Rationale: Single-cell RNA sequencing (scRNA-seq) has provided an unbiased assessment of specific profiling of cell populations at the single-cell level. Conventional renal biopsy and bulk RNA-seq only average out the underlying differences, while the extent of chronic kidney transplant rejection (CKTR) and how it is shaped by cells and states in the kidney remain poorly characterized. Here, we analyzed cells from CKTR and matched healthy adult kidneys at single-cell resolution. Methods: High-quality transcriptomes were generated from three healthy human kidneys and two CKTR biopsies. Unsupervised clustering analysis of biopsy specimens was performed to identify fifteen distinct cell types, including major immune cells, renal cells and a few types of stromal cells. Single-sample gene set enrichment (ssGSEA) algorithm was utilized to explore functional differences between cell subpopulations and between CKTR and normal cells. Results: Natural killer T (NKT) cells formed five subclasses, representing CD4+ T cells, CD8+ T cells, cytotoxic T lymphocytes (CTLs), regulatory T cells (Tregs) and natural killer cells (NKs). Memory B cells were classified into two subtypes, representing reverse immune activation. Monocytes formed a classic CD14+ group and a nonclassical CD16+ group. We identified a novel subpopulation [myofibroblasts (MyoF)] in fibroblasts, which express collagen and extracellular matrix components. The CKTR group was characterized by increased numbers of immune cells and MyoF, leading to increased renal rejection and fibrosis. Conclusions: By assessing functional differences of subtype at single-cell resolution, we discovered different subtypes that correlated with distinct functions in CKTR. This resource provides deeper insights into CKTR biology that will be helpful in the diagnosis and treatment of CKTR.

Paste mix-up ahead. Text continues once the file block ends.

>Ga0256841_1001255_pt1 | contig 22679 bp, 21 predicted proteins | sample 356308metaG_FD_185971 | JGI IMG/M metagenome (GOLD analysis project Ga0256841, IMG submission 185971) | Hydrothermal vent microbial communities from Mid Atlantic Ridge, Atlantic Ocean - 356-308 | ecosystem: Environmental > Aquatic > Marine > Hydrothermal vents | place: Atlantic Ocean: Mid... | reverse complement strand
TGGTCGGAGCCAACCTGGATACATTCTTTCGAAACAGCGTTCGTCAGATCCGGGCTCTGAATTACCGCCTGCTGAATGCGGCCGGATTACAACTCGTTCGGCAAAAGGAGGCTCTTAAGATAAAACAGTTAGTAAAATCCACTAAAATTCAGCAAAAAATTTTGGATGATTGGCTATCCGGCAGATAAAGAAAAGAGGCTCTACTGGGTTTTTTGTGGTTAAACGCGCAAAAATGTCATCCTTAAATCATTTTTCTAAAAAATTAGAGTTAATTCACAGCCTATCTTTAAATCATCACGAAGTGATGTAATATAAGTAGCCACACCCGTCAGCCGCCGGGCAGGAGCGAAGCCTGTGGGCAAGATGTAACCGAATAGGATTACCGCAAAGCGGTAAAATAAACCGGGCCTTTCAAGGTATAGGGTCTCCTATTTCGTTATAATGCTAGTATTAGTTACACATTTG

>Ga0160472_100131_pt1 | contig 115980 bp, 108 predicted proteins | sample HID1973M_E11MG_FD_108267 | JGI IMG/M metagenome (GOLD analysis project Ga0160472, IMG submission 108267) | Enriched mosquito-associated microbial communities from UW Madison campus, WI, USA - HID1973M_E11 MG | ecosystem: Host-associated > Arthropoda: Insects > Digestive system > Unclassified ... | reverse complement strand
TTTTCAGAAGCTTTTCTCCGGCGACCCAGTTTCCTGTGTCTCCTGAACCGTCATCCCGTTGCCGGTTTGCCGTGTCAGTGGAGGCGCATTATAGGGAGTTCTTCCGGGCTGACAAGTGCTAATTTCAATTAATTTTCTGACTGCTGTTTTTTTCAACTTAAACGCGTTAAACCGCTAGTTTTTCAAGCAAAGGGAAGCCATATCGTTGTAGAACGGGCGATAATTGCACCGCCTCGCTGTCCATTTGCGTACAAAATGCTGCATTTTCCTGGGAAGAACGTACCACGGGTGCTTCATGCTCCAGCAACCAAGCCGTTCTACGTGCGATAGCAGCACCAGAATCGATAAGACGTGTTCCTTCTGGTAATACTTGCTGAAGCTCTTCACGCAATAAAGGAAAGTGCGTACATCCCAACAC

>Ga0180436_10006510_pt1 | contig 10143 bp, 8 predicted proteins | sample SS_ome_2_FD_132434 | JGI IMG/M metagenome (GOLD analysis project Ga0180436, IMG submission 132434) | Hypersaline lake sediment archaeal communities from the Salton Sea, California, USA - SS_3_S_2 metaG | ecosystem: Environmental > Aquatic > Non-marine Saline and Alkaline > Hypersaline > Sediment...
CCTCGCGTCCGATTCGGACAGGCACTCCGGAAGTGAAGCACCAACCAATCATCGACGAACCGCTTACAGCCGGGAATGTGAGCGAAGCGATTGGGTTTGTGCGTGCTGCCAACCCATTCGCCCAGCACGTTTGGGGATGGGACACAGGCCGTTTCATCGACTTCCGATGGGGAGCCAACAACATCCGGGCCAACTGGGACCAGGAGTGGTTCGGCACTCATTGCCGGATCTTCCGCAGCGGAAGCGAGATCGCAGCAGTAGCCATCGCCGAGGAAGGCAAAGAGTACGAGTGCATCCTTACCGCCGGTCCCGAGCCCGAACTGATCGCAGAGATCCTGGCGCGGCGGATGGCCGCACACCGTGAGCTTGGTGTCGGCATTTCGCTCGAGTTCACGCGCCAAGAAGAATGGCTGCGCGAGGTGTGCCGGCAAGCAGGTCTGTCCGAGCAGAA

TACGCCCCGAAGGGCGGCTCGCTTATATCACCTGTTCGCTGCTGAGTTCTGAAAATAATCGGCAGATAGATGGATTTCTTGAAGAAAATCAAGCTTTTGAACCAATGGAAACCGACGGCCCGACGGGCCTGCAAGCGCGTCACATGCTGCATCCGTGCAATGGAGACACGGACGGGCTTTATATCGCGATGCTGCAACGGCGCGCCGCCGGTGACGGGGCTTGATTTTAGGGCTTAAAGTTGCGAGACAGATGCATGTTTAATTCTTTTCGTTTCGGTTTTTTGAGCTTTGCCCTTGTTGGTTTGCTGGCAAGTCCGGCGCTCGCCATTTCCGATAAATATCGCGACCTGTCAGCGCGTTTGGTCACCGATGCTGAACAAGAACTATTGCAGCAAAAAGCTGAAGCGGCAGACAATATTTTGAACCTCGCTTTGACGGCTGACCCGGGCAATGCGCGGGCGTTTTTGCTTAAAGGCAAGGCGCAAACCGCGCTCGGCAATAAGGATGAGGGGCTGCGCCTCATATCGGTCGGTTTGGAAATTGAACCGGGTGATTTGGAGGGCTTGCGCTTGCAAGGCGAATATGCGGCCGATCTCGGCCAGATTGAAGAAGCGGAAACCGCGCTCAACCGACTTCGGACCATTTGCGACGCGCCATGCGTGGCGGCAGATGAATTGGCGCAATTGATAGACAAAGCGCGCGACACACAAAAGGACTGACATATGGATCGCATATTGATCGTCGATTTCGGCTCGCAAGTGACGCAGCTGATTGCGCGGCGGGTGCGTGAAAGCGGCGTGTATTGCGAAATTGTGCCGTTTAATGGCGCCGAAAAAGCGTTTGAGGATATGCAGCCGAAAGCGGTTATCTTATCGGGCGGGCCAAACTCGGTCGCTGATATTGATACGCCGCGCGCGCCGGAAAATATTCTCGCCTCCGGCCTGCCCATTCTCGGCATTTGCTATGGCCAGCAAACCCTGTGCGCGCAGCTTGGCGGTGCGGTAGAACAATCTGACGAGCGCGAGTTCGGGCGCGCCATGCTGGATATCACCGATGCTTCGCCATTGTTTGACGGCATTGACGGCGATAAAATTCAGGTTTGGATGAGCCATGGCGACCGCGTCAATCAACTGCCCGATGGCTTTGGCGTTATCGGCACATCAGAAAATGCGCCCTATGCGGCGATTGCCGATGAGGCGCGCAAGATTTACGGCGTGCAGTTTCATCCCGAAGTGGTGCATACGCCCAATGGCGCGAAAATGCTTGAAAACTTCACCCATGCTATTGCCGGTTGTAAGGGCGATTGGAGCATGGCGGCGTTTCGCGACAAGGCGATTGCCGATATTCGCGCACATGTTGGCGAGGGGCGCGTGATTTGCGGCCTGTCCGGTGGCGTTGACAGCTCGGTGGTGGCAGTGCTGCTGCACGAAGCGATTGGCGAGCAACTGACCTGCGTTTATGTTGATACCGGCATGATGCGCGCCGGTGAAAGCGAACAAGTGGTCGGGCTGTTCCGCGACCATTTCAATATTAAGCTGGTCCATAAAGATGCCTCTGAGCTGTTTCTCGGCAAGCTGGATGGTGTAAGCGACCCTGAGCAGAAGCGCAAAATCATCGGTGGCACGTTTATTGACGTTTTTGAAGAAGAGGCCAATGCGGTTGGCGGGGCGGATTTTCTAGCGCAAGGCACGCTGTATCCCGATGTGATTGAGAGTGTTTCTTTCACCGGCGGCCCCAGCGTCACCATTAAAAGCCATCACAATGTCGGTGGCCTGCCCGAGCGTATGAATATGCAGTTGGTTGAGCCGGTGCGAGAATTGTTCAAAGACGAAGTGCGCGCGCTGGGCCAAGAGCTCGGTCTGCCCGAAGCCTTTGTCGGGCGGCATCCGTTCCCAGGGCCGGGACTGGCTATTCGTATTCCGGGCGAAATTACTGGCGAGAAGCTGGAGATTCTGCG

Keywords: Chronic kidney transplant rejection; Graft; Immune landscape; Kidney; Single-cell RNA sequencing.
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